|Wall, Gerard - Gary|
|OTTMAN, MICHAEL - University Of Arizona|
|HUNT, L - University Of Guelph|
Submitted to: Field Crops Research
Publication Type: Peer Reviewed Journal
Publication Acceptance Date: 6/23/2011
Publication Date: 12/20/2011
Citation: White, J.W., Kimball, B.A., Wall, G.W., Ottman, M.J., Hunt, L.A., 2011. Responses of Time of Anthesis and Maturity to Sowing Dates and Infrared Warming in Spring Wheat. Field Crops Research. 124:213-222.
Interpretive Summary: In order to provide reliable predictions of the potential impacts of global warming on agriculture, scientists require accurate information on how plants respond to temperatures. Greenhouse and growth chamber studies can precisely control temperature, but they often expose plants to lighting and humidity conditions that result in unrealistic plant responses. A system that uses infrared heaters to warm field experiments shows promise for warming while avoiding troublesome sources of bias. This paper describes research conducted in Maricopa, AZ that evaluates the utility of the so-called “temperature free-air controlled enhancement” (T-FACE) approach by comparing flowering and maturity times of wheat from plots sown at six dates using T-FACE and an additional nine dates that exposed the crops to an exceptionally wide range of temperatures (<32°F to > 105°F). The T-FACE treatments were intended to achieve a warming of +2.5°F during the daytime and +5.4°F at night; achieved warming was +2.3°F daytime and +5.0°F at night. T-FACE and sowing date treatments had large effects on phenology. Analysis using a computer simulation of wheat (the CSM-CROPSIM-CERES model) showed that the effects of T-FACE on wheat plants were similar to those expected from the equivalent natural changes in air temperature. However, the results also suggested that assumptions of the model about critical temperatures for wheat development should be revised, although it was cautioned that these results are from a single location and for a single wheat variety. Both the T-FACE and extreme sowing date treatments proved valuable for improving understanding of high temperature effects on plant processes. Use of both techniques should lead to improved information to guide predictions of how crops may respond to elevated temperatures, thus providing insights into how farmers might need to adapt to climate change.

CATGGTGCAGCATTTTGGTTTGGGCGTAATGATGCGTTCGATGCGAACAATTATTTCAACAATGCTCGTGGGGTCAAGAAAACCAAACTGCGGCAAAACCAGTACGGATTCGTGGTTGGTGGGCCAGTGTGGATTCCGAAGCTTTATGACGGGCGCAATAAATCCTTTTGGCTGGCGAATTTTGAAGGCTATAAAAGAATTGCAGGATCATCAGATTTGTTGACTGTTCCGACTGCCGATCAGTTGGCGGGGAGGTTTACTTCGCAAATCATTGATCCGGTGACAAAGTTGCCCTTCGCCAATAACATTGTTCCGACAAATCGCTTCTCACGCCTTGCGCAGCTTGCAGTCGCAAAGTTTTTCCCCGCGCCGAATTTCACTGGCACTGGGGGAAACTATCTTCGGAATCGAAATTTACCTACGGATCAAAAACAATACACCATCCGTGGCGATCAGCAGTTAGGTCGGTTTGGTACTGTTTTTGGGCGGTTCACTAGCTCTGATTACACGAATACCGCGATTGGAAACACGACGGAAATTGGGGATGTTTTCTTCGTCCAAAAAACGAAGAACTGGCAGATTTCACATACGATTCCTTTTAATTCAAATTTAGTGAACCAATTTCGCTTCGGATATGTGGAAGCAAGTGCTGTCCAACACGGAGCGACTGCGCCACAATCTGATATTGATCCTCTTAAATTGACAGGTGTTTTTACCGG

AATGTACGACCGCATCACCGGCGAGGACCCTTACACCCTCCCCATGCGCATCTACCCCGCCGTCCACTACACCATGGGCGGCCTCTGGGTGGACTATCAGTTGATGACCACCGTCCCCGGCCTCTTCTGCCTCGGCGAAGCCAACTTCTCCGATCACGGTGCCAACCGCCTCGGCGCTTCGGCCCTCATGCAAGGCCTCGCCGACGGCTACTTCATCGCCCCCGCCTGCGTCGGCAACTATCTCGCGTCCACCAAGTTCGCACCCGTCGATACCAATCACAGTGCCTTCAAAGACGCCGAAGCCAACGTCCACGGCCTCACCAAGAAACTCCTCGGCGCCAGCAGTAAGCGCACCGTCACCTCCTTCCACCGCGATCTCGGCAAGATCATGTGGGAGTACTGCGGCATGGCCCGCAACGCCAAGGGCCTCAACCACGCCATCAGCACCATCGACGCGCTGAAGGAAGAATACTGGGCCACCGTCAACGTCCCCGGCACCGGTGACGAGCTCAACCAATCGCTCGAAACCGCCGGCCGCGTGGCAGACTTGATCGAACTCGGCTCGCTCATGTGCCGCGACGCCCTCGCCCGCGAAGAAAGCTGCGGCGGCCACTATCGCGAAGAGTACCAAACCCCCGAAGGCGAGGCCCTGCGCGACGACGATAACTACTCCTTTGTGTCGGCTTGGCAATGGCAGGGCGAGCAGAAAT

Technical Abstract: Reliable prediction of the potential impacts of global warming on agriculture requires accurate data on crop responses to elevated temperatures. Controlled environments can precisely regulate temperature but may impose unrealistic radiation, photoperiod and humidity regimes. Infrared warming with automatic control of temperature rise has shown potential for warming field plots above ambient temperatures, while avoiding such biases. We assess the utility of a temperature free-air controlled enhancement (T-FACE) approach by comparing phenology of wheat from a series of six sowing date treatments using T-FACE and an additional nine sowing dates that exposed crops to an exceptionally wide range of air temperatures (< 0°C to > 40°C). The T-FACE treatments were intended to achieve a warming of +1.5°C during the daytime and +3.0°C at night; achieved warming was +1.3°C daytime and +2.8°C at night. T-FACE and sowing date treatments had large effects on phenology. A regression-based analysis of simulations with the CSM-CROPSIM-CERES model showed that effects of T-FACE on phenology were similar to what would be expected from equivalent changes in air temperature. However, systematic deviations from the expected 1-to-1 relation suggested that assumed cardinal temperatures for phenology should be revised. Based on the single cultivar and location, it appeared that the base temperature for emergence to anthesis should be reduced from 0° to -5°C, whereas the base temperature for grain filling should be increased from 0° to 4°C and the optimal temperature, from 30° to 34°C. Both T-FACE and extreme sowing date treatments proved valuable for improving understanding of high temperature effects on plant processes, as required for accurate prediction of crop responses to elevated temperatures under climate change.